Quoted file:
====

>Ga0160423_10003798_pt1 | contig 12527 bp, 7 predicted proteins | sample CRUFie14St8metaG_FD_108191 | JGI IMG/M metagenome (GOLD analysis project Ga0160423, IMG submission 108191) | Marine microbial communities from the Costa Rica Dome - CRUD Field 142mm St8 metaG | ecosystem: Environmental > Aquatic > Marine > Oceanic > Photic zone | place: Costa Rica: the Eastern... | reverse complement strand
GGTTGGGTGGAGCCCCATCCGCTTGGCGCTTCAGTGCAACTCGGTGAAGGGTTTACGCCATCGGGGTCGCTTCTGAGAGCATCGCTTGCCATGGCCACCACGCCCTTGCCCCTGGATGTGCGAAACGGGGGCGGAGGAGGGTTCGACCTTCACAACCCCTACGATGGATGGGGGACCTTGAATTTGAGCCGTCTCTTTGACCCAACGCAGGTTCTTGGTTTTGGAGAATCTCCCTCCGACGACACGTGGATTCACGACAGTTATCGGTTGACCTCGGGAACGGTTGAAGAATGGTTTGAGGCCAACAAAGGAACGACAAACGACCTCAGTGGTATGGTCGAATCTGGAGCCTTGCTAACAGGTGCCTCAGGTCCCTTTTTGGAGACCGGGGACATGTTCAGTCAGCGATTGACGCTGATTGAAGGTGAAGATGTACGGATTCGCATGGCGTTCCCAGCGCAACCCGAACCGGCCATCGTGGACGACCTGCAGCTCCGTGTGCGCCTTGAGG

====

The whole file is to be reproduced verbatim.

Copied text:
>Ga0160423_10003798_pt1 | contig 12527 bp, 7 predicted proteins | sample CRUFie14St8metaG_FD_108191 | JGI IMG/M metagenome (GOLD analysis project Ga0160423, IMG submission 108191) | Marine microbial communities from the Costa Rica Dome - CRUD Field 142mm St8 metaG | ecosystem: Environmental > Aquatic > Marine > Oceanic > Photic zone | place: Costa Rica: the Eastern... | reverse complement strand
GGTTGGGTGGAGCCCCATCCGCTTGGCGCTTCAGTGCAACTCGGTGAAGGGTTTACGCCATCGGGGTCGCTTCTGAGAGCATCGCTTGCCATGGCCACCACGCCCTTGCCCCTGGATGTGCGAAACGGGGGCGGAGGAGGGTTCGACCTTCACAACCCCTACGATGGATGGGGGACCTTGAATTTGAGCCGTCTCTTTGACCCAACGCAGGTTCTTGGTTTTGGAGAATCTCCCTCCGACGACACGTGGATTCACGACAGTTATCGGTTGACCTCGGGAACGGTTGAAGAATGGTTTGAGGCCAACAAAGGAACGACAAACGACCTCAGTGGTATGGTCGAATCTGGAGCCTTGCTAACAGGTGCCTCAGGTCCCTTTTTGGAGACCGGGGACATGTTCAGTCAGCGATTGACGCTGATTGAAGGTGAAGATGTACGGATTCGCATGGCGTTCCCAGCGCAACCCGAACCGGCCATCGTGGACGACCTGCAGCTCCGTGTGCGCCTTGAGG